The day is finally here: the economic collapse is admitted.
There have been plenty of people warning of the perils ahead in the financial world. Of the inevitable crash of the system, and the terribly unstable factors that were coming together in a perfect storm.
Their experts are now pointing to a triangulation of collapsing oil prices, recession and equity. There are other key factors, too, but all will combine to create a devastating climate for the American people. Indeed, the crisis would be felt globally as well.
The global economy seems trapped in a "death spiral" that could lead to further weakness in oil prices, recession and a serious equity bear market, Citi strategists have warned.
"The world appears to be trapped in a circular reference death spiral," Citi strategists led by Jonathan Stubbs said.
"Stronger U.S. dollar, weaker oil/commodity prices, weaker world trade/petrodollar liquidity, weaker EM (and global growth)… and repeat. Ad infinitum, this would lead to Oilmageddon, a 'significant and synchronized' global recession and a proper modern-day equity bear market."
"The death spiral is in nobody's interest. Rational behavior, most likely, will prevail," he said in the report.
Crude oil prices have tumbled by around 70 percent since the middle of 2014, during which time the U.S. dollar has risen by around 20 percent against a basket of currencies.
The geopolitical scene is one of a world decoupling from the petrodollar. An oil price war is underway as key players battle out for the world order scenario when the prices reach the bottom, and new normals take hold among global currencies.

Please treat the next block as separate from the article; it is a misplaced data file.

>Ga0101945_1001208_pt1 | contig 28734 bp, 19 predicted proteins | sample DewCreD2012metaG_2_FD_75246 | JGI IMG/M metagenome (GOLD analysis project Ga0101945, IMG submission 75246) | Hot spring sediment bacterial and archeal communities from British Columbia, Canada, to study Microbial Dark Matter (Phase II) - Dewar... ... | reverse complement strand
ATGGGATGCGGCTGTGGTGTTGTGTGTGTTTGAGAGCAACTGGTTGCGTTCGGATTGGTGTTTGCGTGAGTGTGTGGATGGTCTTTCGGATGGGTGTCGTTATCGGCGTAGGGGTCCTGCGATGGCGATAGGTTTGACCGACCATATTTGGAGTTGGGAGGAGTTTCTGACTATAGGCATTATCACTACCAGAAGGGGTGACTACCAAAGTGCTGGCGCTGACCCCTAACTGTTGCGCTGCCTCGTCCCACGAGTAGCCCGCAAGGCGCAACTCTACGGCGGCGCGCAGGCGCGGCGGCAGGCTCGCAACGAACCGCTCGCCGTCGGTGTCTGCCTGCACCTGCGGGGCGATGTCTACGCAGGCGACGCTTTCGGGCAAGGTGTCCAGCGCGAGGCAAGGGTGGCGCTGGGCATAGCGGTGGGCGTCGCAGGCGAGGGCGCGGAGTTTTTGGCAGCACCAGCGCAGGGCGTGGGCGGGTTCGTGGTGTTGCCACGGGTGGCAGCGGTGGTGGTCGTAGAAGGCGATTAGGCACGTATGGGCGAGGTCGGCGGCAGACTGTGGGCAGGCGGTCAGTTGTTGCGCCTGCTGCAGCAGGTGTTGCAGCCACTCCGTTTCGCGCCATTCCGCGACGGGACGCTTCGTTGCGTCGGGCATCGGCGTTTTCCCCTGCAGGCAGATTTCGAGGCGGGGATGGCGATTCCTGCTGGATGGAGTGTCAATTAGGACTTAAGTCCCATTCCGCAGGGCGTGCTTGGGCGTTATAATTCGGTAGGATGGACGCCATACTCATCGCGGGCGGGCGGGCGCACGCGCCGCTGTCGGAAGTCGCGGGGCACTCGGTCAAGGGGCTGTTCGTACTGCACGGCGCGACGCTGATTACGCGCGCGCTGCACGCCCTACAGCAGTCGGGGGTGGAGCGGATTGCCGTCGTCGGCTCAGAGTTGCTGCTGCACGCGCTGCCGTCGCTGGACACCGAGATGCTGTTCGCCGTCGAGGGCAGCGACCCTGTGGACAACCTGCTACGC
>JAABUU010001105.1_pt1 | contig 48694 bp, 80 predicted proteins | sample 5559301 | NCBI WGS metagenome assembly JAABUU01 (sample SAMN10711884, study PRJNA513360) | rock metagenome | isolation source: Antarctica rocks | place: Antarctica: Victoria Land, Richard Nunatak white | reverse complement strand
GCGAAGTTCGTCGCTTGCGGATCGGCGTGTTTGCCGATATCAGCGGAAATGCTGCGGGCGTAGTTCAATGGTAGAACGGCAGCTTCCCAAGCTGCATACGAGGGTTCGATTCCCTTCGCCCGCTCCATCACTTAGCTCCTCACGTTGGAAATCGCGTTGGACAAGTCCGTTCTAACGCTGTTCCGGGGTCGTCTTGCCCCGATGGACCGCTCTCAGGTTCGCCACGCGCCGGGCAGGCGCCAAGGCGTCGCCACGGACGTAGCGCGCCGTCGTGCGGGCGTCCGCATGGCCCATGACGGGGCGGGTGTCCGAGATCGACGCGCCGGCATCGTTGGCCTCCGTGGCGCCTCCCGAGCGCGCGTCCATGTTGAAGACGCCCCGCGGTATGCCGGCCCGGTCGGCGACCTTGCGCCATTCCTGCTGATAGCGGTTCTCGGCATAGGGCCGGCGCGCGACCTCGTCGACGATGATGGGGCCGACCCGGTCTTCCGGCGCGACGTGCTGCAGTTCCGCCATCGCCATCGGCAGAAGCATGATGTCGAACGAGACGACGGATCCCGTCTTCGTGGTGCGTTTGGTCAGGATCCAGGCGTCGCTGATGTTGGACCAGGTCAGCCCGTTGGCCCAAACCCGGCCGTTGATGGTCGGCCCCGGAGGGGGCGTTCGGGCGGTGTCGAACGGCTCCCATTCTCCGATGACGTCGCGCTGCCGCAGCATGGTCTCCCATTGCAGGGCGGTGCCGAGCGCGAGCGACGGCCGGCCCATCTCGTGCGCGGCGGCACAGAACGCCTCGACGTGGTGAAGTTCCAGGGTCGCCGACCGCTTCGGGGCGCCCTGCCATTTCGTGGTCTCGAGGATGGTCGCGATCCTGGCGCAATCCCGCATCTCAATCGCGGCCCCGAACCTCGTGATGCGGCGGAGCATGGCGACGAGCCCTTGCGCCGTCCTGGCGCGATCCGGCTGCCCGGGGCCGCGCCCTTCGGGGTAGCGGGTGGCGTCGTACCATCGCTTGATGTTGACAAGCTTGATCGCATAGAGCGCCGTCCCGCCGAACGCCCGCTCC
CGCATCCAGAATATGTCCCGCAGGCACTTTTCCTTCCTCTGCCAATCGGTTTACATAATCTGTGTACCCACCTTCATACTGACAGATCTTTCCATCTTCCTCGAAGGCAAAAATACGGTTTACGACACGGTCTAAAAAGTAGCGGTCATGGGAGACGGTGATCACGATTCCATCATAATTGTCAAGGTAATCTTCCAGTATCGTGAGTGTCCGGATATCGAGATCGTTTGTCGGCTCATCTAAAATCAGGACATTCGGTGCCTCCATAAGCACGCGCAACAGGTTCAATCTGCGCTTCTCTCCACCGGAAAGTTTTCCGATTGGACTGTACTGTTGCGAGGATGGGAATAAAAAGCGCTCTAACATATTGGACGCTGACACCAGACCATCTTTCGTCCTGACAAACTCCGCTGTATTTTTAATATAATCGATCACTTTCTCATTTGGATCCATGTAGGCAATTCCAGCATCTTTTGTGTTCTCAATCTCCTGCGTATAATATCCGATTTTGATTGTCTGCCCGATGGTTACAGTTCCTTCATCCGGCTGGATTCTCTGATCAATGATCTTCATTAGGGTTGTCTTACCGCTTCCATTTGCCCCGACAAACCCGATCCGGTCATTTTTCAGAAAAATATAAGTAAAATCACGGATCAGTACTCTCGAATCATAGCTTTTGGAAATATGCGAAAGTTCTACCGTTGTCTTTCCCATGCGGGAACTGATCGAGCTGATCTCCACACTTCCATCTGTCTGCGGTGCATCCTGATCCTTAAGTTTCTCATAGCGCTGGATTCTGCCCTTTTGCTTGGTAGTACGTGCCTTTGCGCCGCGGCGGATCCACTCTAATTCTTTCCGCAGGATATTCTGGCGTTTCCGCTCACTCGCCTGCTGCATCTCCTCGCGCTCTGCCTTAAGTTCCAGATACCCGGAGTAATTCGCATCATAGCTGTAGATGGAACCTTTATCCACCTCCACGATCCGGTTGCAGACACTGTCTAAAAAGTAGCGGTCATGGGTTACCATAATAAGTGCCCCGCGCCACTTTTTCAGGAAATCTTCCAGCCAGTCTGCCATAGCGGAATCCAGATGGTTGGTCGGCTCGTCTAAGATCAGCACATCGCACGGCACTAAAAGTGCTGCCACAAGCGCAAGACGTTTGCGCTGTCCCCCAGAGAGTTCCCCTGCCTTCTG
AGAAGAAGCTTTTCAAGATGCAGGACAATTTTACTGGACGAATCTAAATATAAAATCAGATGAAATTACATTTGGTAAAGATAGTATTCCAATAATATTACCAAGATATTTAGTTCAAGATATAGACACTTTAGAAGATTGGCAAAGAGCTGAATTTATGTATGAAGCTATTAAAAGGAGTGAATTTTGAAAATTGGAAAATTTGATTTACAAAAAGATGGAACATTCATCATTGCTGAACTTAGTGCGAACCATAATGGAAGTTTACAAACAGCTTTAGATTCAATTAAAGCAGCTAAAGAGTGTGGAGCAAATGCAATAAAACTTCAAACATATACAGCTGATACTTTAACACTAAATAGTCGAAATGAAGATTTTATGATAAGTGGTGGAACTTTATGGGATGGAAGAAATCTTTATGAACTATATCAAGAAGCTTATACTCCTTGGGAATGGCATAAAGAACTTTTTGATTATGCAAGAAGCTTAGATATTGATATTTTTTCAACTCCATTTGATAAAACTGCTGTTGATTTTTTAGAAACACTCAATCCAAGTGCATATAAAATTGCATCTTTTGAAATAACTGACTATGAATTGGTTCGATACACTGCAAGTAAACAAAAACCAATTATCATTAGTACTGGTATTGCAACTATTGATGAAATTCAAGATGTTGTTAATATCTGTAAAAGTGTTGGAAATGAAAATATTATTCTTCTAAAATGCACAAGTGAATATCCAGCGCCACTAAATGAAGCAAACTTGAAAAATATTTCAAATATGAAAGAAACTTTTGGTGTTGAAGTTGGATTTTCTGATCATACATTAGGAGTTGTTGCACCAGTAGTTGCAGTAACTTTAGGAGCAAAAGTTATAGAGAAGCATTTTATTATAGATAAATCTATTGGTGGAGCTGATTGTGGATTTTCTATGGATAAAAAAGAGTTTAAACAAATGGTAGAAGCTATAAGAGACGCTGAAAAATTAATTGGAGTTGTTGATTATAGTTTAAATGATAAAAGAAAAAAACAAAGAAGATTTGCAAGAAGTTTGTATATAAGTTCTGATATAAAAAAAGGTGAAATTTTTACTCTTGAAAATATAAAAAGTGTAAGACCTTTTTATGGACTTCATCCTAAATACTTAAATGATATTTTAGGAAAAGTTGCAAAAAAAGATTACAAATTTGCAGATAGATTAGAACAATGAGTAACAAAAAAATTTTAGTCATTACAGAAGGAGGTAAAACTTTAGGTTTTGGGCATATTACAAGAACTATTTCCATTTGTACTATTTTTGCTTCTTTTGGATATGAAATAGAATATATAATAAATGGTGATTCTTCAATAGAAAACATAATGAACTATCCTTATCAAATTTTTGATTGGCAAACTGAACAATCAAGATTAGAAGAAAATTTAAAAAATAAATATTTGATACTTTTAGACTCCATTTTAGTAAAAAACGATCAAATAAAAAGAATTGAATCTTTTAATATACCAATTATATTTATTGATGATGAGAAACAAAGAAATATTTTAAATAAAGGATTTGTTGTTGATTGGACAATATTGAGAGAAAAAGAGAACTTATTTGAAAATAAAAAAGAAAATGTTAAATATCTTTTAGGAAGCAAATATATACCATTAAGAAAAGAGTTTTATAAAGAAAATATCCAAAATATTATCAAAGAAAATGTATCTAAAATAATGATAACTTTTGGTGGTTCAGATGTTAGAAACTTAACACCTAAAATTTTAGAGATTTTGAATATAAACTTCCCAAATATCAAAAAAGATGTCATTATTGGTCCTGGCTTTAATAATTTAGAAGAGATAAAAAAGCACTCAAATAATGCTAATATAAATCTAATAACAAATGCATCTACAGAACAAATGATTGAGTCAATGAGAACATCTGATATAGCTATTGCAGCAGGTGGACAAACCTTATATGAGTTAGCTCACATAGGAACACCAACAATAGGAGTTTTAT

The stronger dollar issue is making it difficult for foreign borrowers to repay loans at a time when rates are yanked up slightly, and there is pressure to make due. A debt bomb may well go off.
Goldman Sachs recently predicted that the coming recession would really be the "third wave" of the financial crisis, building upon the destruction of the 2008 banking collapse and subsequent rounds of sovereign-debt crisis in Europe (Greece, etc.) in 2012:
This wave is characterised by rock-bottom commodities prices, stalling growth in China and other emerging-markets economies, and low global inflation, Goldman Sachs analysts [stated]…
This triple whammy has its roots in the response to the first two waves of crisis — the banking collapse and European sovereign-debt crisis — and it is all part of the so-called debt supercycle of the past few decades.
Now that interest rates are looking as if they might go up, lenders are heading for the exits and investors are pulling out of commodities, which are closely linked to the fate of the emerging economies.
Quantitative easing has stretched it out very thin, and with realities setting in and coming home to roost, it is painful to see how fragile the state of the world has become.
The executives on Wall Street will mostly all walk away with fresh earnings looted from those who were squeezed.
There are going to be a lot of people losing everything when this all explodes.
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